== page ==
Slavonija_Osijek0191.jpgOsijek train station. A renovation to the building is planned for the near future © Romulić & Stojčić

However, in February this year, Croatian Railways introduced four direct daily lines between Slavonski Brod and Osijek. And there will be a new tilting train line that will run between Zagreb to Osijek on Friday afternoon and from Osijek to Zagreb on Sunday afternoon, facilitating student travel. On October 15, the first low-floor train will run between Osijek and Vinkovci as an additional part of the renewal of their continental Croatia trains fleet in Slavonia. The welcome return of Croatia's second-oldest international rail line - linking Osijek to Pécs in Hungary, via Beli Manastir and Baranya - was introduced in late 2018.

23e1f08a601e02be10403fbc28ced968_XL.jpgA motorway stretch between Metković and Dubrovnik, integrating the Pelješac bridge and the Croatian segment of the European corridor are the final big remaining projects in a three-decade-long undertaking to give Croatia one of the best motorway networks in Europe. Should Croatia's rail network be next? © Hrvatske Autoceste

Access to Slavonia and Baranya will also be massively facilitated upon completion of the European corridor, which will connect North Europe to the Adriatic. Starting in Budapest, it necessitates the building of a bridge near Beli Manastir. Thereafter the motorway will pass by Osijek, connect to the Zagreb-Slavonia motorway near Lipovac, then pass through Bosnia and its capital Sarajevo and on to Ploče.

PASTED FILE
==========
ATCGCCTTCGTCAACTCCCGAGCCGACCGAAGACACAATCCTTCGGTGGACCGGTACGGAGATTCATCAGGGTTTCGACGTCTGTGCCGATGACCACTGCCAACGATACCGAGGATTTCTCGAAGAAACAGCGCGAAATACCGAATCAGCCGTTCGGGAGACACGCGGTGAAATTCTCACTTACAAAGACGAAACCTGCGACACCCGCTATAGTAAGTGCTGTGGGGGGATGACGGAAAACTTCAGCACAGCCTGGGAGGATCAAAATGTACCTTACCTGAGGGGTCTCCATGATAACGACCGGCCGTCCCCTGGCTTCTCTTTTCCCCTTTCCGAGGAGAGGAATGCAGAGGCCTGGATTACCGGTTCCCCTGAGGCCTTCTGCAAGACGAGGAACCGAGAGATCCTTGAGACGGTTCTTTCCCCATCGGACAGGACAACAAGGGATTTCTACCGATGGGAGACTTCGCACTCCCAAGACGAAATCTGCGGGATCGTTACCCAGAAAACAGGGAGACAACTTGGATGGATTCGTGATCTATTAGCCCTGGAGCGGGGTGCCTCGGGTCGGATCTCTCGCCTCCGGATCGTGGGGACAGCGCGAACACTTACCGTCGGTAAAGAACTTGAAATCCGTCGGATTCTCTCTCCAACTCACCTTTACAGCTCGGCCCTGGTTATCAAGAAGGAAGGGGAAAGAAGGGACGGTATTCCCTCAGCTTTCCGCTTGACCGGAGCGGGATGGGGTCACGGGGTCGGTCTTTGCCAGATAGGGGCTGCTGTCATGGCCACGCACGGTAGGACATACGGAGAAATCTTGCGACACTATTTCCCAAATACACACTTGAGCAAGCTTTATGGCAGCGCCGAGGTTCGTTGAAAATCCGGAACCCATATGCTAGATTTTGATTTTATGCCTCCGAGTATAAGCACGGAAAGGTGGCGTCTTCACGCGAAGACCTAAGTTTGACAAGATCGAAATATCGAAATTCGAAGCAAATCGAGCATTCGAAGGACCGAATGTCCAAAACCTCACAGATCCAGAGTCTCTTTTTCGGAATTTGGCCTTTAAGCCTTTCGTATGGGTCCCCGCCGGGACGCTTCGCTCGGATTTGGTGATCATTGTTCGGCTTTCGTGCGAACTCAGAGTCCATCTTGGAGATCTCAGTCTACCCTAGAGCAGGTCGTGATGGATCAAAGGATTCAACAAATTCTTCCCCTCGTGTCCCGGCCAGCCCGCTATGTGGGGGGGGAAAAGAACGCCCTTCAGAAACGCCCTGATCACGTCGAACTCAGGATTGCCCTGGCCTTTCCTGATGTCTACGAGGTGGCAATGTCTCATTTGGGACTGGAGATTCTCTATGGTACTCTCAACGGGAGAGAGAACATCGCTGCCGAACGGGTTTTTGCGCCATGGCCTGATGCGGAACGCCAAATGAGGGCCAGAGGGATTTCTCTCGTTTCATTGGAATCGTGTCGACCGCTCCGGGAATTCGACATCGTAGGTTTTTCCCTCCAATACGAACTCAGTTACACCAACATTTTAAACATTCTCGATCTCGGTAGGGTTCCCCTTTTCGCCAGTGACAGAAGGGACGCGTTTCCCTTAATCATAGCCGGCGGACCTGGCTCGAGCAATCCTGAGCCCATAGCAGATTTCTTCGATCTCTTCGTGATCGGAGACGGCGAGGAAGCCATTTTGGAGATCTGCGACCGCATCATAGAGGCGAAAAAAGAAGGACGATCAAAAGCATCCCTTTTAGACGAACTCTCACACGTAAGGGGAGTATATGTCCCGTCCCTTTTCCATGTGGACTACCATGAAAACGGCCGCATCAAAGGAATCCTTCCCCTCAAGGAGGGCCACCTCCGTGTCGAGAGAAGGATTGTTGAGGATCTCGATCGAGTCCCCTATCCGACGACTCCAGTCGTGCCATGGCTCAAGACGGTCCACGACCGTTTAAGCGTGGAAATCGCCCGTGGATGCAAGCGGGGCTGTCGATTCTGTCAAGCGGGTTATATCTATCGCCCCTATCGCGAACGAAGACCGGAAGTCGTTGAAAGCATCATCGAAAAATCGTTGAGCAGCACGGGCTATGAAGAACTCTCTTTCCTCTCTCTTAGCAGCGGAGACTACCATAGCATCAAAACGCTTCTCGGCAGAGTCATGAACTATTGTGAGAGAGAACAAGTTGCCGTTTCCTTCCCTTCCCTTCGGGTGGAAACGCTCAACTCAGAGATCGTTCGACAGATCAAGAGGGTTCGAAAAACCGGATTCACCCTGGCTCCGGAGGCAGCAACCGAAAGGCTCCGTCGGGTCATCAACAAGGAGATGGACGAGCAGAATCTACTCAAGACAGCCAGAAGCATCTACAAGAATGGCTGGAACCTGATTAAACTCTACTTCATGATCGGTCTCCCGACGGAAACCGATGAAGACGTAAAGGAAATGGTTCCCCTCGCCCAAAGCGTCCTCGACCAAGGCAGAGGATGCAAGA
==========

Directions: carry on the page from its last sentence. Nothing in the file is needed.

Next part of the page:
The removal of budget airline flights to the airport in Osijek remains a hindrance to attracting many international visitors to Slavonia and Baranya. However, with charter airlines facing the greatest uncertainty of all modes of transport at the current time, though their return is a must, it is perhaps now an ambition that should remain more long term. For the immediate future, improvements to rail travel look to be a brilliant way of opening up not only Slavonia, Baranya and Vukovar-Srijem, but also an eco-friendly access point capable of serving the whole of untapped continental Croatia.

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Wednesday, 23 September 2020

Croatia Filming Locations Are Best Again As Succession Bags 7 Emmys

September 23, 2020 – Following incredible success with Game Of Thrones, Mamma Mia and others, Croatia filming locations prove to be the best again as HBO's Succession wins 7 Emmys

Historic Dubrovnik was always pretty enough to attract people from far and wide. But, following its appearance in TV show Game Of Thrones, interest in visiting the walled city went through the roof. Tourists were not the only ones who wanted to come.

HBO drama Succession is just the latest hit to take advantage of the spectacular scenery while filming in Croatia. The show has just bagged no less than seven prestigious Emmy awards for the season partially filmed in Croatia. In the drama series category, it picked up Emmys for Best Leading Male Role, Best Guest Role, Best Casting, Best Directing, Best Screenplay and Best Picture Editing.

10_02_succession_s02-sept20-hbo.jpgCast members filmed aboard a yacht with beautiful Croatia and its Adriatic waters as the backdrop © HBO